Three Poems by Albert Katz

soft cartel april 2018

frozen in time

despite what neuroscientists tell us
there is no map
amongst the sulci and gyri

to that place

where we play
you and I
winded around
as coiled roots

forever balanced
at the precipice

waiting for the fall

Confessions of the poet (the Ghetto- Venice, Italy)

What confessions are revealed
over coffee in lesser holy places
what inspirations emerge
when maths turns to music

what lost dreams of wandering
of burning like a Roman candle
a brief but brilliant life
a vagabond alchemist

what longings
what urges

a master of the art he tries
to seduce with the plumage of his wit

Leaning forward he whispers
That writers’ block
Is the price he pays
for abstinence and piety

she understands

but rejects the role
of muse

Can he shed the mask
tell her honestly
that in search of love he
leaves the ghetto

that when free of the barrier
he sews his foreskin back on again

that though awakening beside her might be sweet
it is in these alleys alone
the echo of the shofar
fills the void
anchors him

liberates words

Reminiscences on finding a faded photograph

You looked straight at the camera
head slightly tilted
wide smile

though together almost two years
you never wanted me
to pick you up
at your parent’s house
as you told me
you were concerned
that they would think I was not good enough
for their little girl

which led me to think
maybe you too had your doubts

coward that I was
I never asked you
if that too was your concern
or told you
that you were chubbier
than I preferred

or that when you smiled
the world brightened around me

I did tell you once
that asleep
you looked like an angel in rapture

and when you said “really”?
I said “yes”

I did not lie.

and you rewarded me
with a smile

Albert Katz has been a professor of cognitive psychology for over 40 years and is now on the cusp of retiring. In his undergraduate days he had aspirations to be a poet, gave readings in coffee houses and published some poems in long defunct small literary journals. He found it increasingly harder to write poetry once he started graduate work and through most of his academic, career, publishing extensively instead in scientific journals. He has been married (and divorced) twice, has three children, two of whom have published themselves. As retirement started to loom, he found that his poetic voice started to reappear, after almost 50 years dormant. Over the last two years he has published  (or have poems accepted for publication) in Poetry Quarterly, Three Line Poetry, Inwood Indiana, Ariel March and, most recently, Pangolin Review.

‘A Letter to Basho’ by Mark Fitzpatrick

soft cartel april 2018

“Not leaving my room,
I know the world.
Not gazing out my window,
I know heaven.

Travel far, know less.”

translation by Christo de la Expiracion
(Used with permission)


The train chugs to its pre-ordained stop,
drops me in my hometown Seymour early on a summer morning,
the green smell of freshly cut grass
and the soft sunlight, playful like childhood.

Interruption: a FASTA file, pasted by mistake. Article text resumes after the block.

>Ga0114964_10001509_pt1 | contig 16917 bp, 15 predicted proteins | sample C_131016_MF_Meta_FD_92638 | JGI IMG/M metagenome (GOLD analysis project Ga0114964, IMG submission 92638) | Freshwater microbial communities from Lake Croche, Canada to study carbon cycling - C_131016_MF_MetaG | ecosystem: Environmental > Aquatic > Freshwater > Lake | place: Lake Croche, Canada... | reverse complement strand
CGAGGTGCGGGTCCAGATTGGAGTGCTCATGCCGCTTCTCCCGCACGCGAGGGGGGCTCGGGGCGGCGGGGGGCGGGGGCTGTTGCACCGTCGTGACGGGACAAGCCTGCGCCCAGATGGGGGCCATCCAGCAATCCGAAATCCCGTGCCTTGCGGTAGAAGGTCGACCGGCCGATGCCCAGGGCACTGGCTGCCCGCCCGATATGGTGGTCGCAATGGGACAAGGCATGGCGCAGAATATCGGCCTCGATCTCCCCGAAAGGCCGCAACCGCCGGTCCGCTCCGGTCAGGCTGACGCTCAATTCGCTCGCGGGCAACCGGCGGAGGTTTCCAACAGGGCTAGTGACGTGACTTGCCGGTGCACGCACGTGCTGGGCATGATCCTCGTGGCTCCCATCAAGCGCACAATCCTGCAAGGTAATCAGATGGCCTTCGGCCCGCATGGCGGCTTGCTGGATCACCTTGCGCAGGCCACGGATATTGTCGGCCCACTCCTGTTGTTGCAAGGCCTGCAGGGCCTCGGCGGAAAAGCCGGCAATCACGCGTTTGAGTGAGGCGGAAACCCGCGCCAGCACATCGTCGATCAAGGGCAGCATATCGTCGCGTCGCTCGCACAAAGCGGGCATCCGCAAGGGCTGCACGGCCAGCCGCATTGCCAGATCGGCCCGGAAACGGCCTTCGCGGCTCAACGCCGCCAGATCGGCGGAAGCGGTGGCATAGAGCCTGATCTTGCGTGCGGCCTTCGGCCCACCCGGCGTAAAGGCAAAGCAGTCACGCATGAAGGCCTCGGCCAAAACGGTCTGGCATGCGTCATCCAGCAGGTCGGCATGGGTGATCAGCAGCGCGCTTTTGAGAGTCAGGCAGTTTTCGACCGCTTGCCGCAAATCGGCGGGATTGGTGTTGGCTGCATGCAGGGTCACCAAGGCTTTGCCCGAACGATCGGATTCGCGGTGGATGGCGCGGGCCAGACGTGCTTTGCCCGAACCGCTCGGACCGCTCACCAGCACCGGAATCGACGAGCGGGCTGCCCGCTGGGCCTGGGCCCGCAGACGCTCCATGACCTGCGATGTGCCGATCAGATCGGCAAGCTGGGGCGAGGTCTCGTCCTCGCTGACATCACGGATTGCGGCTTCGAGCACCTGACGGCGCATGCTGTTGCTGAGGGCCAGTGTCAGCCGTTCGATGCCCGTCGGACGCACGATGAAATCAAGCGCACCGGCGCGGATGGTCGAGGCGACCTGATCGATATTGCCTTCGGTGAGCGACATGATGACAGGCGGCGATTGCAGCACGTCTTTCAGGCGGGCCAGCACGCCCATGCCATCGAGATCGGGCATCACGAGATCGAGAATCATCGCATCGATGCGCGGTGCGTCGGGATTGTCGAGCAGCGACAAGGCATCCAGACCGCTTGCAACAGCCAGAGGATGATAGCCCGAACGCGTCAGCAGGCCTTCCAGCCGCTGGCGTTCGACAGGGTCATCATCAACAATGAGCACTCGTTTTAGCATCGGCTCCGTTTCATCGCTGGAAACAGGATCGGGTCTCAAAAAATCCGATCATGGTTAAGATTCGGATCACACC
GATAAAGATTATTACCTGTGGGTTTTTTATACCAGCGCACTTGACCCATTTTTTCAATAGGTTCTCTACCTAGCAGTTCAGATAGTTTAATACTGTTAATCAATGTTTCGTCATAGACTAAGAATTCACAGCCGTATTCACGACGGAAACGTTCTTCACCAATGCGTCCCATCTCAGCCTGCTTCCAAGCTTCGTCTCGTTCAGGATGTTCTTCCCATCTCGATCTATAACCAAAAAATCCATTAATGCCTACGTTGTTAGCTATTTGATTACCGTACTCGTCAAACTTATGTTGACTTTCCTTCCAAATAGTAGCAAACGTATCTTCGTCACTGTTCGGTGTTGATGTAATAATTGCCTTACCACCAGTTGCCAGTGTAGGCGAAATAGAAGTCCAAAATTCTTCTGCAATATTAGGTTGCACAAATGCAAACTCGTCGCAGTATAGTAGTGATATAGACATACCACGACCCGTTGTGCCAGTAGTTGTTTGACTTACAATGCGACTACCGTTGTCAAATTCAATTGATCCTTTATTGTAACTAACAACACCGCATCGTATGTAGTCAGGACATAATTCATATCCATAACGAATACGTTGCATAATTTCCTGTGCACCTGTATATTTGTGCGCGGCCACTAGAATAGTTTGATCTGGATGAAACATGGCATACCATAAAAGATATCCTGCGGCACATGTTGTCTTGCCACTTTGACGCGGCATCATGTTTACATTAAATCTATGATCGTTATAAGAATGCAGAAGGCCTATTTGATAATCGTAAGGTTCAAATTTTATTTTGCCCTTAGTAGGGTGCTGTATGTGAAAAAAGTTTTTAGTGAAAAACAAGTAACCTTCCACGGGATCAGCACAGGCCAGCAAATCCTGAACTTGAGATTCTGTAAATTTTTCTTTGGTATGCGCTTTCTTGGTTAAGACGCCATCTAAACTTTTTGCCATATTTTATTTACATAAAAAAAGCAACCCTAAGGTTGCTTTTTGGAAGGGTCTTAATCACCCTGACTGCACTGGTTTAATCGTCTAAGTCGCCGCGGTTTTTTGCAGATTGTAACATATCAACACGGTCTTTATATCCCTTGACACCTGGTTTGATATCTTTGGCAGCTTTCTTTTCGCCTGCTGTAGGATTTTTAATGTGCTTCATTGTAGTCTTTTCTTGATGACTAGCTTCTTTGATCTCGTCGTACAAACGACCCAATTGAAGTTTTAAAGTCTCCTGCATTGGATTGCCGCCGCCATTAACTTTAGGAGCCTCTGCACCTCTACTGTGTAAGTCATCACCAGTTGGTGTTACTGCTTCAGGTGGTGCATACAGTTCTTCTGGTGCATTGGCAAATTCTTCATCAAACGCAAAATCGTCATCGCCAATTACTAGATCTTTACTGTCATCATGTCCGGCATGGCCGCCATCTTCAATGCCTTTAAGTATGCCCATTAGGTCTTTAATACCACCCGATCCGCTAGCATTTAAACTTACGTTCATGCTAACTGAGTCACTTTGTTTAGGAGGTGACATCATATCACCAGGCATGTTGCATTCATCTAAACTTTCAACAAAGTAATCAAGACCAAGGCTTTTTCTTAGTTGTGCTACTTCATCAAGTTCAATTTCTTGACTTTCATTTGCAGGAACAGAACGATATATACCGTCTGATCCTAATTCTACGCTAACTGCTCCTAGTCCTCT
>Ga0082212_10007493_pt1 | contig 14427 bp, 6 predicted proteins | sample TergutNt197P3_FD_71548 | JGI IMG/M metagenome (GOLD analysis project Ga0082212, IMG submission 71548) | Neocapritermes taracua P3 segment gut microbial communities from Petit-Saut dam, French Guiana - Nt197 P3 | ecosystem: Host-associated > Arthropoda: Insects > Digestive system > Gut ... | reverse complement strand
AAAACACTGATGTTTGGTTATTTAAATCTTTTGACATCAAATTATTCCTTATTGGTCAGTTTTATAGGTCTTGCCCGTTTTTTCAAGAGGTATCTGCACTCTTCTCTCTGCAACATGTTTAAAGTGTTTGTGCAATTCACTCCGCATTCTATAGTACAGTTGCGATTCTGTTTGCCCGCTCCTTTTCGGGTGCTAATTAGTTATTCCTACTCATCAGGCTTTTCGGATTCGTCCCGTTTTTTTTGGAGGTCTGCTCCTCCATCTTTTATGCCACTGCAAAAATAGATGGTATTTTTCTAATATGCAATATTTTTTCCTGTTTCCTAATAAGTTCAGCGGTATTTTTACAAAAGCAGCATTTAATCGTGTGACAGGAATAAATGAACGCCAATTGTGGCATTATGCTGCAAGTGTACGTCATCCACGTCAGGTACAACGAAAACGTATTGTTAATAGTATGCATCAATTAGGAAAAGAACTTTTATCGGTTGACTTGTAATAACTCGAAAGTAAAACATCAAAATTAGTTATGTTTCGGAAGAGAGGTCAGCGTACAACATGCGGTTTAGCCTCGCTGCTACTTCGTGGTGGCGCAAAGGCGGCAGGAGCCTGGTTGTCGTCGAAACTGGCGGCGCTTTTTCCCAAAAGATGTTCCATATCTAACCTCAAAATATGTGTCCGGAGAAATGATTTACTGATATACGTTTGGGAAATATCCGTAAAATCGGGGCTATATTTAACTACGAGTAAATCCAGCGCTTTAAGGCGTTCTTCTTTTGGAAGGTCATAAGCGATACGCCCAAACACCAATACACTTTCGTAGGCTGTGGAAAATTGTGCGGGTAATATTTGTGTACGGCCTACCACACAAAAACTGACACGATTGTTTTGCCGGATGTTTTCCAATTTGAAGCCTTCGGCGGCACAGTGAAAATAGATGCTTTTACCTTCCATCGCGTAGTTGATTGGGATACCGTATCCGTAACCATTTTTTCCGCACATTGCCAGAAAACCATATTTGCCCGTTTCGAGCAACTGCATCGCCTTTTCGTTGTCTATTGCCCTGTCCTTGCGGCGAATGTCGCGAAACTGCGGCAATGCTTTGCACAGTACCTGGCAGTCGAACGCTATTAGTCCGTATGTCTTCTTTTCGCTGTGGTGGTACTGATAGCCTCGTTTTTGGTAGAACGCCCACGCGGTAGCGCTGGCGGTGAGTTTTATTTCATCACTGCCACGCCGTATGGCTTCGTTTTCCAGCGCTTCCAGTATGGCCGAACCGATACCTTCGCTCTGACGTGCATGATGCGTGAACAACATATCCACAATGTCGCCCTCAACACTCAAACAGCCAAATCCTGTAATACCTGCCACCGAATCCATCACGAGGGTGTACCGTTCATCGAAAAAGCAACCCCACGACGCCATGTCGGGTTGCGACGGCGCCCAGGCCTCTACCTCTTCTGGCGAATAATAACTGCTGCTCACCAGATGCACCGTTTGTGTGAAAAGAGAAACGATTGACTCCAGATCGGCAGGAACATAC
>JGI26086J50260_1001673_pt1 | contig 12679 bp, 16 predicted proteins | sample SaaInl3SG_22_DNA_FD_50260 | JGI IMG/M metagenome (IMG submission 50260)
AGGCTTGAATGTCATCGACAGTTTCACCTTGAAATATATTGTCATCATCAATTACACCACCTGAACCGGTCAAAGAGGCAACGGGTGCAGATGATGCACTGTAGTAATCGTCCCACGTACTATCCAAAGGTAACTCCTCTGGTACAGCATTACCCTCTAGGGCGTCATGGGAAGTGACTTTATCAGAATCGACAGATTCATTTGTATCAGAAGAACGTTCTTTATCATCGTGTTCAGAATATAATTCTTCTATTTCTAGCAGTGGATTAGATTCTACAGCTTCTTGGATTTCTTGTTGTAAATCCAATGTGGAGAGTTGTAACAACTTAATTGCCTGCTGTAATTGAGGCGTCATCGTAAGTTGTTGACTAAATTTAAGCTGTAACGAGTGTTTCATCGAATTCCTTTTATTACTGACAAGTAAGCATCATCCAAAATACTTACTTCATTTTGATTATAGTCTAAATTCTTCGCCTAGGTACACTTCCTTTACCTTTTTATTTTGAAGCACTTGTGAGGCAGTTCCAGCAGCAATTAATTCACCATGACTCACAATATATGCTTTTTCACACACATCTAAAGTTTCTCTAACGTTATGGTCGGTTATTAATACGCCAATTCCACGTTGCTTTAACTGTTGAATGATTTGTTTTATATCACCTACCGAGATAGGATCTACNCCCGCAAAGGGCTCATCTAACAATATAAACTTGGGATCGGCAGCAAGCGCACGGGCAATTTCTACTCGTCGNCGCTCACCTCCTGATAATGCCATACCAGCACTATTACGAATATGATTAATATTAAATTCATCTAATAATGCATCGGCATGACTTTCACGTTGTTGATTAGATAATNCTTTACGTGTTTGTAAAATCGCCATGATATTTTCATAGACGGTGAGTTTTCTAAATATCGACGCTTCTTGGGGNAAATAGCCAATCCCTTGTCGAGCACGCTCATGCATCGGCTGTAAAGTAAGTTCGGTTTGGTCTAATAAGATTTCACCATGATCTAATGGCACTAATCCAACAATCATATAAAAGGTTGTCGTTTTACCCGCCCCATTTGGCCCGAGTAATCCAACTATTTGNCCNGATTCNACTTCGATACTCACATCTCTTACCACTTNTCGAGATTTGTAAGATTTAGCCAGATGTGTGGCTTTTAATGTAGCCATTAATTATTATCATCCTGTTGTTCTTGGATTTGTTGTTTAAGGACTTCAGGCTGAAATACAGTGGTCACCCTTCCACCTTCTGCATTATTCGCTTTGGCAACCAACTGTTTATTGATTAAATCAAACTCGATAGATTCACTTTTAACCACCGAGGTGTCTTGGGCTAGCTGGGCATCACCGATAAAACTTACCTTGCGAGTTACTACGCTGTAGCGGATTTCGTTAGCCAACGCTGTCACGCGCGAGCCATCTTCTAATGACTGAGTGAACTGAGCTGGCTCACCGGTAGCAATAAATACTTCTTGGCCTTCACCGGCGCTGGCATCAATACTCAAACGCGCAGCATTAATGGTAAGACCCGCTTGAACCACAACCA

Hauling my suitcase which contains everything I am at present,
it gets heavier though fewer and fewer things are in it –
like my mind, burdened down by
this rather strange comparing of what is and what I really hunger for.

As I lug my suitcase to my father’s car,
would it be such a shock to run into myself
toting a fuller, weightier suitcase around this jolly corner?

That other me,
he wears the Hopi bandanna I lost,
the sandals from Brazil I always forget to pack,
the cross earring I thought looked so cool.
That dream me
who became a famous poet,
who used money wisely,
who actually learned to play a musical instrument,
who never missed an opportunity for love.

I can almost make out the characteristic hop to my step,
weight-lifting the suitcase onto the train,
happy voyager, heading off to somewhere else.

A true border crosser rather than a foreigner.


What does it matter if you are never what you dream and only half of what you live?
So what if you are so much less in the mirror than in your mind?


O Basho, have I travelled only to find the vanity of traveling?
(If I sinned more vigorously would I have tasted the true nastiness of sin?)
Have I yet to learn the ways of heaven?

Early on, passion for words totally possessed me.
Words have decorated my spirit like tattoos, images have resuscitated me from depressions deep as Sheol, metaphors have sprung my feet into dance. Lines have created chimeras, dreamscapes, fantasias —
out of an episode of my life, an epic leaps into being!
From my creation, a self is sustained.

You say a word like “barn” or “river” or “cascade.”
That word is like a boat skimming over the ocean called “Memory.”
The boat has a history; the people within, stories.
Worlds upon worlds enclosed in that boat,
in that one utterance.

You say a word like “summertime.”

And it is the season of 1981 when Bob Marley dies and you suffer the first major romantic heartbreak of your life.

Or it is the song from Porgy and Bess on the radio near the bed, lullabying you to sleep on a blistering hot Chicago night when you are so very sick.

Or it is the name of a restaurant in Hargeysa (outdoors like all restaurants in Somaliland) where for no explicable reason there is a huge lit-up info-graph photo of the Metro-North, the train that runs from New York City to Waterbury, the one that drops you in Seymour.

One word
with volumes of stories
and centuries of histories spiraling out of it.


A supreme word, O Basho?
Like an ocean that subsumes all other words?